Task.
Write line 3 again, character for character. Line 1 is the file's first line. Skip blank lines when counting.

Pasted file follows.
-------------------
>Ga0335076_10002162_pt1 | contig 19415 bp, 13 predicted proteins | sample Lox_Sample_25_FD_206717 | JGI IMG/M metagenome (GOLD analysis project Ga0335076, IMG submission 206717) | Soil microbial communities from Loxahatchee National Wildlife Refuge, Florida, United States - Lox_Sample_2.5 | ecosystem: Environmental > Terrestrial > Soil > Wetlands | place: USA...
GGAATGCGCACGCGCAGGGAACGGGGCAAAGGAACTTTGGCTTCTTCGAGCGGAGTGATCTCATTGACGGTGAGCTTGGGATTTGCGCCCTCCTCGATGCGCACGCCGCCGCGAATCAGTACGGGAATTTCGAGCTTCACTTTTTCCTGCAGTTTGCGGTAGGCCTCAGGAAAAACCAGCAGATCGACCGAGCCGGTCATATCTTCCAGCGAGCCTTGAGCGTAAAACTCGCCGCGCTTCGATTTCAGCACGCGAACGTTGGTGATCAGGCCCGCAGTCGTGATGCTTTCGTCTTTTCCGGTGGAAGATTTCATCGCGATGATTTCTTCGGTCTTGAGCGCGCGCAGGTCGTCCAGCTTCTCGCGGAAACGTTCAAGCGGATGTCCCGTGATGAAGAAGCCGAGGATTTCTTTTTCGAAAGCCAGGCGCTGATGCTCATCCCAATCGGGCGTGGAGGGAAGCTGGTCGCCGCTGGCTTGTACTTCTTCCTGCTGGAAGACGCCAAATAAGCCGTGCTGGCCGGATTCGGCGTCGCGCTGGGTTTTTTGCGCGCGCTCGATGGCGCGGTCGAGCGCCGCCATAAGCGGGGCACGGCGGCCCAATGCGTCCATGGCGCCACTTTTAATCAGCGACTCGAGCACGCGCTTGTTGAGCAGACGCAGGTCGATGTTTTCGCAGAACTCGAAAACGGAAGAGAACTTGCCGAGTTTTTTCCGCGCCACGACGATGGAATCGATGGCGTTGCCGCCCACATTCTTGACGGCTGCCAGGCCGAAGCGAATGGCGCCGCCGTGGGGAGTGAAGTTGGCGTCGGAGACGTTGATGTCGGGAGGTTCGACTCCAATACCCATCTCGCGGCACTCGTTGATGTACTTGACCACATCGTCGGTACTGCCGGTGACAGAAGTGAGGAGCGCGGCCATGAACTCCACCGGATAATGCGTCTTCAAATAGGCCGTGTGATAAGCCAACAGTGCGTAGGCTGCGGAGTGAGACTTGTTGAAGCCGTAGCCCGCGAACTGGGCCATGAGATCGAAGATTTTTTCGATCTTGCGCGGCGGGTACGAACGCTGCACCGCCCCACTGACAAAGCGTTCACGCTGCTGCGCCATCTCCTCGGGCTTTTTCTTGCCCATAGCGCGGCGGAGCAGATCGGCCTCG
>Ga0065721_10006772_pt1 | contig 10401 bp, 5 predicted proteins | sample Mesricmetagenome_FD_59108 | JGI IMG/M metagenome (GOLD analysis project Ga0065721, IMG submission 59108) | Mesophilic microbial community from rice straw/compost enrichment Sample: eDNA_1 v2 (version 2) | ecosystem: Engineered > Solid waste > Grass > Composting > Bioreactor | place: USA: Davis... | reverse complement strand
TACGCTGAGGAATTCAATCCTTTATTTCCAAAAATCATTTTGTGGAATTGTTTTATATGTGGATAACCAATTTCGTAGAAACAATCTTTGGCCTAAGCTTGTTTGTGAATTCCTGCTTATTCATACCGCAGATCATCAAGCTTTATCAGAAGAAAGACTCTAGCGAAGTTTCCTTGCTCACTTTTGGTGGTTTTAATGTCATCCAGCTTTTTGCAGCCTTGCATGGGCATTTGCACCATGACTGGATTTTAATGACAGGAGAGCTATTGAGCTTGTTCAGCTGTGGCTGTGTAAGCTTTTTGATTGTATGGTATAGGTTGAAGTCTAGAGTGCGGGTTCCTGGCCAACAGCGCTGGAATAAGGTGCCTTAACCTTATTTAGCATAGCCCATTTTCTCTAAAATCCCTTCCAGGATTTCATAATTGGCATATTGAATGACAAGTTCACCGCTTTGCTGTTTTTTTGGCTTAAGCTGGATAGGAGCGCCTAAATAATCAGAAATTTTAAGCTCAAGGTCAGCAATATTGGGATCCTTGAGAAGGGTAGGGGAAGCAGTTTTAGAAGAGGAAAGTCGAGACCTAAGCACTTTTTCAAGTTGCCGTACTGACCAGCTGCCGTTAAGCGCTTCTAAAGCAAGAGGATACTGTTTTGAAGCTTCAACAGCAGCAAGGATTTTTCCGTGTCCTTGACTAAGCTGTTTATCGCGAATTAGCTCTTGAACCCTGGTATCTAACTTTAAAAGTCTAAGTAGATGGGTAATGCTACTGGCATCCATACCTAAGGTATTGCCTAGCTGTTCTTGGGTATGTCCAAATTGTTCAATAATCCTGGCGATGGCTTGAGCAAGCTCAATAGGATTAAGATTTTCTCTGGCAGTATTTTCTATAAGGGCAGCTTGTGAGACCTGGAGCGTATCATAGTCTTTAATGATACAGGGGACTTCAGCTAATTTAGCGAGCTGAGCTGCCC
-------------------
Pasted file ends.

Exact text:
>Ga0065721_10006772_pt1 | contig 10401 bp, 5 predicted proteins | sample Mesricmetagenome_FD_59108 | JGI IMG/M metagenome (GOLD analysis project Ga0065721, IMG submission 59108) | Mesophilic microbial community from rice straw/compost enrichment Sample: eDNA_1 v2 (version 2) | ecosystem: Engineered > Solid waste > Grass > Composting > Bioreactor | place: USA: Davis... | reverse complement strand